I tested them for flight, edge retention, sharpness, penetration and durability.
Let’s see how this Crimson Talon lineup performed.
All three of the Crimson Talon heads were able to pop a balloon at 70 yards.
Edge retention results (out-of-the-box sharpness)
For the Crimson Talon G2, I just tested the sharpness and edge retention of the straight blades (Hyperspeed), because it’s too difficult to get it all lined up with the curved blades and they are the same blades anyway.
Penetration results (ballistic gel)
Penetration (steel plate)
If you look at the holes that the heads made in the steel plate, it’s really interesting. You can see that the Hyperspeed (top right) made the most impressive holes. It made really big, triangular holes with extra wide cuts in the tips.
Edge Retention (steel plate)
Now, in terms of the edge retention and the durability of the blades themselves after going through the steel plate; again, all of them stayed intact. None of them bent out of shape. But, all of them did get really nicked up.
The one that probably got the most nicked up was the G2. Because of those curved blades, the head hits the steel in a new place each time as it curves around. And so, those edges would have had to be replaced after probably the third or fourth shot. But they still held intact. You can imagine there might be some damage when coming in contact with a rib, shoulder or other bones of a deer.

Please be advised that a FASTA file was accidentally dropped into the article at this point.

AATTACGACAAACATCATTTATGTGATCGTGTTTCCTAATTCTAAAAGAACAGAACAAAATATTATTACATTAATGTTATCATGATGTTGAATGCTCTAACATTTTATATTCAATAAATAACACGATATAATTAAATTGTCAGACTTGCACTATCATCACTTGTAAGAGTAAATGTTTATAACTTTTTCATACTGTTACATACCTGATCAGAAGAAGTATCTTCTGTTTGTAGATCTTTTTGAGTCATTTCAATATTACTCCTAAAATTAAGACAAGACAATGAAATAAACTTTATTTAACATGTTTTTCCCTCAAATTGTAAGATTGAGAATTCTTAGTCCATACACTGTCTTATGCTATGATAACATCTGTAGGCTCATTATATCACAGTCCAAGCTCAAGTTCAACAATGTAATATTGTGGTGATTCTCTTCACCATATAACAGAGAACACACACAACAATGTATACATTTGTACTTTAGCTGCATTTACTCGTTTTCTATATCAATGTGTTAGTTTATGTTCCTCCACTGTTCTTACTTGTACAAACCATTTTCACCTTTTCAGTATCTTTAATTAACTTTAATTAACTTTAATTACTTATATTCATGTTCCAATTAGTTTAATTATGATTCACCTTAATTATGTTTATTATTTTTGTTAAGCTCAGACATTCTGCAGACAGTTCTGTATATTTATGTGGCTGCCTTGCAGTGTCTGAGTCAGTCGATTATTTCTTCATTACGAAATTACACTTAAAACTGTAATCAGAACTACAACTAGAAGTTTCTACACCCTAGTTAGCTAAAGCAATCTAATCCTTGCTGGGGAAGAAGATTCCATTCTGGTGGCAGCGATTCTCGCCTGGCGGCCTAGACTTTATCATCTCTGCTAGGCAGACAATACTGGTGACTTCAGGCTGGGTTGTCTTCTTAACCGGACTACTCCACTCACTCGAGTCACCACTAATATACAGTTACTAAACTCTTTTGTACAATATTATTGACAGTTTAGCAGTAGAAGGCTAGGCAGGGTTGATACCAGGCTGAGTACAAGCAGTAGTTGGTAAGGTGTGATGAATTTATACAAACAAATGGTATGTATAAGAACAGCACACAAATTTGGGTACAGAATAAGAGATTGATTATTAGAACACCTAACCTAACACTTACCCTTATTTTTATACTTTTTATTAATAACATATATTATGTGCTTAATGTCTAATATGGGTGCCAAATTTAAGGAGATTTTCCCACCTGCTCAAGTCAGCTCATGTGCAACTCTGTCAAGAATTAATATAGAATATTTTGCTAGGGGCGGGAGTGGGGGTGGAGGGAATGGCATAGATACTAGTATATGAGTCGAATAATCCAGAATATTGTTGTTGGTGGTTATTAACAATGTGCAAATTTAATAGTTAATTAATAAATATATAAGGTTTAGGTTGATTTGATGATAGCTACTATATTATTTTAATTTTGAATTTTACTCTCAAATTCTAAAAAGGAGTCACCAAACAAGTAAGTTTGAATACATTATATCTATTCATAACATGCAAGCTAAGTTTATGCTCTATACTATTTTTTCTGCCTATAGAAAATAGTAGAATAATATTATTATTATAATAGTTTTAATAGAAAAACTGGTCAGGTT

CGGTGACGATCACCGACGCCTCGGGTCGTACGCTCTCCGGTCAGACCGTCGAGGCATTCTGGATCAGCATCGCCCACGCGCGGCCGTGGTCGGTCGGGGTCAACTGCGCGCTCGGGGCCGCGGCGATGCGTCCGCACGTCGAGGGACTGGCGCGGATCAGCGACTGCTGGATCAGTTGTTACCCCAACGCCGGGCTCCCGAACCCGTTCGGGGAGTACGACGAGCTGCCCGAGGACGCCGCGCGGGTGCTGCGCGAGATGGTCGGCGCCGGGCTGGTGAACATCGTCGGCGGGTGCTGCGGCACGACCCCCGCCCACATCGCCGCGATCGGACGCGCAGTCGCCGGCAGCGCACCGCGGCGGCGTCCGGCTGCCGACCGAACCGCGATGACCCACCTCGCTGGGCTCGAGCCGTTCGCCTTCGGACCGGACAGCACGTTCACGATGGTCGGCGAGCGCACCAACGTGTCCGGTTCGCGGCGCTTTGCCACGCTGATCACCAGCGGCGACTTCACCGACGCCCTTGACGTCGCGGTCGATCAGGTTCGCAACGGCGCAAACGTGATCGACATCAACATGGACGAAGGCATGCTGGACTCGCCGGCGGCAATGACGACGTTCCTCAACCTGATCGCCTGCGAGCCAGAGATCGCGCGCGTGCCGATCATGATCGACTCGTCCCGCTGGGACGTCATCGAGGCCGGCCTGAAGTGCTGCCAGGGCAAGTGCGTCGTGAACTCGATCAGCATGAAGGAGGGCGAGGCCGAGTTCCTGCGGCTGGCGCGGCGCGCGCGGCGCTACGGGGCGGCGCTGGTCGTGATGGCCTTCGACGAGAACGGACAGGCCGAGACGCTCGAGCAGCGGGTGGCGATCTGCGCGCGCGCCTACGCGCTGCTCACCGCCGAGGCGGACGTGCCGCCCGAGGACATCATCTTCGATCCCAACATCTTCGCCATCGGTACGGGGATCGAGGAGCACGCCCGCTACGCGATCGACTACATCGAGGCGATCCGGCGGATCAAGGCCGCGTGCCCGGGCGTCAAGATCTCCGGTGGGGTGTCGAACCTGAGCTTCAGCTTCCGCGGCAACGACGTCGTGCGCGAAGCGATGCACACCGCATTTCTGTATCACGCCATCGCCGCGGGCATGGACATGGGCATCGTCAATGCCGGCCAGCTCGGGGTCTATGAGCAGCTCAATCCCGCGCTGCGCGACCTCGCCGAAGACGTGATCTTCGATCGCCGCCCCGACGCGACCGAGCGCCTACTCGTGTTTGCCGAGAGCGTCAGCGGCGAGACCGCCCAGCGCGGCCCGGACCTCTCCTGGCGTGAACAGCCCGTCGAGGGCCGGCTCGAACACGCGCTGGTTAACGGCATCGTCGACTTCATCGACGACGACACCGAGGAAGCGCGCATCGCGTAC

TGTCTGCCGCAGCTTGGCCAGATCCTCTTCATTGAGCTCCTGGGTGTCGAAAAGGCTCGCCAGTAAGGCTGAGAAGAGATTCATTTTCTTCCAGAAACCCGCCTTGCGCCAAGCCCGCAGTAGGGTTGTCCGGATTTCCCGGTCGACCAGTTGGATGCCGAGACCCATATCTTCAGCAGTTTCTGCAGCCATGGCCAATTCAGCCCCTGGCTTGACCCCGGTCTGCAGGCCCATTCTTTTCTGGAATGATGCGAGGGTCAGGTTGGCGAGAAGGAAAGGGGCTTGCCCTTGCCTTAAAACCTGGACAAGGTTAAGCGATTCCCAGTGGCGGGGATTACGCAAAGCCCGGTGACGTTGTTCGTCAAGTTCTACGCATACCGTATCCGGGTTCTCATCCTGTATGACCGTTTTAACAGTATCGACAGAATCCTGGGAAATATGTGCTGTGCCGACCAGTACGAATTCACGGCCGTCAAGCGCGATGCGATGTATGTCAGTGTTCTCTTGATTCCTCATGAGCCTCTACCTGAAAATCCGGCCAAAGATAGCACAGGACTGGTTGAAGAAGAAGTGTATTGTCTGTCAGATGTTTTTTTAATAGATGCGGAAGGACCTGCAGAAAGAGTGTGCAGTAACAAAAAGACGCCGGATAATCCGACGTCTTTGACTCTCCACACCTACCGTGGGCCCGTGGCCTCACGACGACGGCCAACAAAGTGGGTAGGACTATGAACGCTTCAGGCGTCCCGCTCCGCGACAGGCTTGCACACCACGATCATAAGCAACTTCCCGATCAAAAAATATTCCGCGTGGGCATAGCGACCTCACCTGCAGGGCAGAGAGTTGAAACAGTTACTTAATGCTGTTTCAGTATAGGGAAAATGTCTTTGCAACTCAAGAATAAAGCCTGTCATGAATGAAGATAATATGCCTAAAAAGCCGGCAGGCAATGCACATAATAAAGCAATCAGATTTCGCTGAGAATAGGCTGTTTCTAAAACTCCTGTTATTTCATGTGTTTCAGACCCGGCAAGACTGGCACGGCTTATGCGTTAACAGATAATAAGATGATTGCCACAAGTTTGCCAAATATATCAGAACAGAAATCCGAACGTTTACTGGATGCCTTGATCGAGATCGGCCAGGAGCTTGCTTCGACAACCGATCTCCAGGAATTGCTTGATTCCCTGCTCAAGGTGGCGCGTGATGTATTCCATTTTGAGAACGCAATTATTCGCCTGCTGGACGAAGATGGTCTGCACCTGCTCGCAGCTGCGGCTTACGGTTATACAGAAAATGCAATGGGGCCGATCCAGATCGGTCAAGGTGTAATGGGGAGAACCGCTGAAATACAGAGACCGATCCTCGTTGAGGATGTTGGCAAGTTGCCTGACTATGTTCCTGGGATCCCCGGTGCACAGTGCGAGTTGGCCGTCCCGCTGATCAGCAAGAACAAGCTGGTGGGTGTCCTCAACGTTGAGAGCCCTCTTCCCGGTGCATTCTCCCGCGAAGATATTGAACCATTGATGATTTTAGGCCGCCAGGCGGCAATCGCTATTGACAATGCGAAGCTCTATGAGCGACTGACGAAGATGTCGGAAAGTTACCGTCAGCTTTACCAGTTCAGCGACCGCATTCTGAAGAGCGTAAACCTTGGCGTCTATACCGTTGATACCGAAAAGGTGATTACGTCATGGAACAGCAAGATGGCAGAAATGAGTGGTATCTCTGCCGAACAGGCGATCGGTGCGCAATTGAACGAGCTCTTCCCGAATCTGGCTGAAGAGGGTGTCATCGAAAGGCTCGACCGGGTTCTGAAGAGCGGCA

The Outlaw has the thickest blade, so they took a big brunt of the impact on the steel and they got next most nicked up (although the tip held together perfectly and the A2 tip on the G2 and on the Hyperspeed look brand new).
The Hyperspeed got the least amount of damage on the blades. It made it through four times before it would have had to be replaced. So, it stayed in relatively good shape. Some of the blades were still perfectly intact and some were nicked up.
So overall, really impressed and surprised with the durability of these heads.
So what do you think of the Crimson Talons? I’ve got to say, I was really impressed.
If I had to pick a winner between them, it would definitely be between the G2 and the G2 Hyperspeed. And which one would be the winner would be based on my setup and on what animal I’m pursuing.
When I first saw the price point looked at the heads, I thought, “Man, these things are going to fall apart.” I just thought they were kind of cheap. But man, I was wrong! They really did perform in each one of the tests that I did on them. I was pleasantly surprised. So, you can check out the score sheets below and see how they rank compared to each other and compared to other heads.
If I’m going after a really big animal or I have a lighter setup where I need to maximize penetration, then I’m going with the Hyperspeed.
In this review, I tested the Ozcut Hurricane broadheads.
Ozcut is a company outside of Australia and the time of this review, they are a relatively new company. I’ve been intrigued by these broadheads and was excited to test them out.
I have a passion for single bevel heads. So, I love it when someone comes out with a single bevel, 3-blade head.
Now, I’ve seen some other single bevel multi-blade heads that had some design flaws that prevented them from getting the full benefit of the single bevel.
However, I was intrigued by this one for a few reasons that we’ll get into right now.
My Initial Impression of the Ozcut Hurricane
First of all, the Hurricane is one piece, solid construction, and made out high-carbon steel.